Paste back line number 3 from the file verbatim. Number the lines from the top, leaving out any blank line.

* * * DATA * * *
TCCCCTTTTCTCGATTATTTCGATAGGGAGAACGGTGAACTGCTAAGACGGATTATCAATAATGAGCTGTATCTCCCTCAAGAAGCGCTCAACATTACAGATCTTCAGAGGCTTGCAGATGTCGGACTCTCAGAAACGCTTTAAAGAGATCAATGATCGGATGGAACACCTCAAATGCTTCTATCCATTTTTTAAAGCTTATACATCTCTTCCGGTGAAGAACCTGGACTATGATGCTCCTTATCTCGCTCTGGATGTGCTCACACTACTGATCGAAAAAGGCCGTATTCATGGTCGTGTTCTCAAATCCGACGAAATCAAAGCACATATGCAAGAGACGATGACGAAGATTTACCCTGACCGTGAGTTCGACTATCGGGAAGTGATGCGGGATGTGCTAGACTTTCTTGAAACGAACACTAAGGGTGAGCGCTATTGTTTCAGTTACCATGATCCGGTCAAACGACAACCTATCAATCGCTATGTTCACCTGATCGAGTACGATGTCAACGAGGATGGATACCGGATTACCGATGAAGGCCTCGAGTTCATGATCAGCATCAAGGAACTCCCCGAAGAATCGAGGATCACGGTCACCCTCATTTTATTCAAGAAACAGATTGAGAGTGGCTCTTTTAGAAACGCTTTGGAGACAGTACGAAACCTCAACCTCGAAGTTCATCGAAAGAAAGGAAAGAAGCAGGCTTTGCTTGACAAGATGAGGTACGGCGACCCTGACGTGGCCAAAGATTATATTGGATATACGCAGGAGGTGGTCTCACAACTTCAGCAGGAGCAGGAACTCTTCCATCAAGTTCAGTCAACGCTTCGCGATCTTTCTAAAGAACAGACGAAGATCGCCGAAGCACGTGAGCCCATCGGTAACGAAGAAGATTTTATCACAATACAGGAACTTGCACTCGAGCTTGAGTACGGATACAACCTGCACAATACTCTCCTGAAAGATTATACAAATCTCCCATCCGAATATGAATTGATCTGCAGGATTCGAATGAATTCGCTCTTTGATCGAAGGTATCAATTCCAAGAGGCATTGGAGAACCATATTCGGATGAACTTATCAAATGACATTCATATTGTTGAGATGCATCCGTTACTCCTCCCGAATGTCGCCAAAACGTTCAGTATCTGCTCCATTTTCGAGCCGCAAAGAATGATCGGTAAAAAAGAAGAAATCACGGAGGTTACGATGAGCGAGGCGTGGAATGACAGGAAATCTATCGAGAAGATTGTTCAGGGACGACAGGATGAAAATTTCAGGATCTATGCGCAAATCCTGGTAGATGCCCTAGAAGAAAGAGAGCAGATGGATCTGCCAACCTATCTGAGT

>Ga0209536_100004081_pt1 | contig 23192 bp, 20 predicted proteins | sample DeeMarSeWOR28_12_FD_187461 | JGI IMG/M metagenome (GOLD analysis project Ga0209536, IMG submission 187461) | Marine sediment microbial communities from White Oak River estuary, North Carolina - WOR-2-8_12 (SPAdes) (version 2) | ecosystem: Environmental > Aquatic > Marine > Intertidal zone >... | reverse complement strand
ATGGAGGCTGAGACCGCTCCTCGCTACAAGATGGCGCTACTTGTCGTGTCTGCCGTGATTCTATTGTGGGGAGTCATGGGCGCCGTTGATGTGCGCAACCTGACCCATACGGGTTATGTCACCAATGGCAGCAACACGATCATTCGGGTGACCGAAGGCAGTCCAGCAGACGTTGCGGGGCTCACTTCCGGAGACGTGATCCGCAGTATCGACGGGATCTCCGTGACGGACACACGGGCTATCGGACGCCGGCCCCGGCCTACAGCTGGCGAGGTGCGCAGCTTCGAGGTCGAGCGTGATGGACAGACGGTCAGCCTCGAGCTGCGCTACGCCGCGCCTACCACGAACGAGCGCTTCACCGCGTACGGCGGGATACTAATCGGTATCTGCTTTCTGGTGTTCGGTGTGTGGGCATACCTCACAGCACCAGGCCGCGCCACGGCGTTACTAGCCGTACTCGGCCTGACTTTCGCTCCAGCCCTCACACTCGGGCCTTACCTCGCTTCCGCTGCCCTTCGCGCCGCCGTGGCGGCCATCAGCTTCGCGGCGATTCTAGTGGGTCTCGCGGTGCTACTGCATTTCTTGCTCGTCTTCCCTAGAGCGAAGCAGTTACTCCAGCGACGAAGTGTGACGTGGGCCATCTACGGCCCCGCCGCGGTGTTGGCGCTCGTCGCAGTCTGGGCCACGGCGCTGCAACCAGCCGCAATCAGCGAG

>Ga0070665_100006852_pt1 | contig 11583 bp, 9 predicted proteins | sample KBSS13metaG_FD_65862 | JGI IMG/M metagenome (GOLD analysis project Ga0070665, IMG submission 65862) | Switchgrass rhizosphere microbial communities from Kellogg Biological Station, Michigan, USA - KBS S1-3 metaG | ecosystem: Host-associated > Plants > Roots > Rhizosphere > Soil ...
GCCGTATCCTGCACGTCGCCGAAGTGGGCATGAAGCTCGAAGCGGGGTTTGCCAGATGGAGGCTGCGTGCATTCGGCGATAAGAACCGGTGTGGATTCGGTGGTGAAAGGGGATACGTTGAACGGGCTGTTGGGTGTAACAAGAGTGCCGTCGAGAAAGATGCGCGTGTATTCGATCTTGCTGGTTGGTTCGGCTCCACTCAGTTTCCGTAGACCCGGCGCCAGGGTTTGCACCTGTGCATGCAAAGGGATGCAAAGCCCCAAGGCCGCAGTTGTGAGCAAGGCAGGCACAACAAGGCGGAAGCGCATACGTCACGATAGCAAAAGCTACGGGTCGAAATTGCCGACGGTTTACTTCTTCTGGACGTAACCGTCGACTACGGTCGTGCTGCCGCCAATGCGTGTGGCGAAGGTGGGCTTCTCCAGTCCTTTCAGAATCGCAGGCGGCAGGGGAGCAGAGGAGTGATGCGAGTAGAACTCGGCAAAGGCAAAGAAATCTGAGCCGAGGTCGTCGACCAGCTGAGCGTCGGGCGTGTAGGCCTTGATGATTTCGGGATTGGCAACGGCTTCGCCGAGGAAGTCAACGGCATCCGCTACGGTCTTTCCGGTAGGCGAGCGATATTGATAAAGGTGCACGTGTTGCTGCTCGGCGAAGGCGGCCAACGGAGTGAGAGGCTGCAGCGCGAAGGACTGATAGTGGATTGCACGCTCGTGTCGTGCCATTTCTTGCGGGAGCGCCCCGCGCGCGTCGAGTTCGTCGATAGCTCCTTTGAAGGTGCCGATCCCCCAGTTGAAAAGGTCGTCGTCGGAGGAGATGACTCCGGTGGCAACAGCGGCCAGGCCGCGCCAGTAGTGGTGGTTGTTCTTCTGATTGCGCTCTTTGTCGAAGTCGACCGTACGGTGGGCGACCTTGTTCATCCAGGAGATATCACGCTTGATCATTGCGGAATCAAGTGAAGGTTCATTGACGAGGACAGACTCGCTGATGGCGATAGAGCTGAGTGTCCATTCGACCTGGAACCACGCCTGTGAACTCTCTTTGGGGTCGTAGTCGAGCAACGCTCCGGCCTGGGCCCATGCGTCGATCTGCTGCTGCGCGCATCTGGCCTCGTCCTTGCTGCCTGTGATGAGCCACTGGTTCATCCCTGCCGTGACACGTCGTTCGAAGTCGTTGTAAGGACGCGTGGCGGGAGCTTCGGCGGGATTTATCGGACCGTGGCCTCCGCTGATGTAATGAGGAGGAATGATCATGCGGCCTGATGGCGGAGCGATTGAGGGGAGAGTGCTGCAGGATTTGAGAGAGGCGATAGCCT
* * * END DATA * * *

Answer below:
ATGGAGGCTGAGACCGCTCCTCGCTACAAGATGGCGCTACTTGTCGTGTCTGCCGTGATTCTATTGTGGGGAGTCATGGGCGCCGTTGATGTGCGCAACCTGACCCATACGGGTTATGTCACCAATGGCAGCAACACGATCATTCGGGTGACCGAAGGCAGTCCAGCAGACGTTGCGGGGCTCACTTCCGGAGACGTGATCCGCAGTATCGACGGGATCTCCGTGACGGACACACGGGCTATCGGACGCCGGCCCCGGCCTACAGCTGGCGAGGTGCGCAGCTTCGAGGTCGAGCGTGATGGACAGACGGTCAGCCTCGAGCTGCGCTACGCCGCGCCTACCACGAACGAGCGCTTCACCGCGTACGGCGGGATACTAATCGGTATCTGCTTTCTGGTGTTCGGTGTGTGGGCATACCTCACAGCACCAGGCCGCGCCACGGCGTTACTAGCCGTACTCGGCCTGACTTTCGCTCCAGCCCTCACACTCGGGCCTTACCTCGCTTCCGCTGCCCTTCGCGCCGCCGTGGCGGCCATCAGCTTCGCGGCGATTCTAGTGGGTCTCGCGGTGCTACTGCATTTCTTGCTCGTCTTCCCTAGAGCGAAGCAGTTACTCCAGCGACGAAGTGTGACGTGGGCCATCTACGGCCCCGCCGCGGTGTTGGCGCTCGTCGCAGTCTGGGCCACGGCGCTGCAACCAGCCGCAATCAGCGAG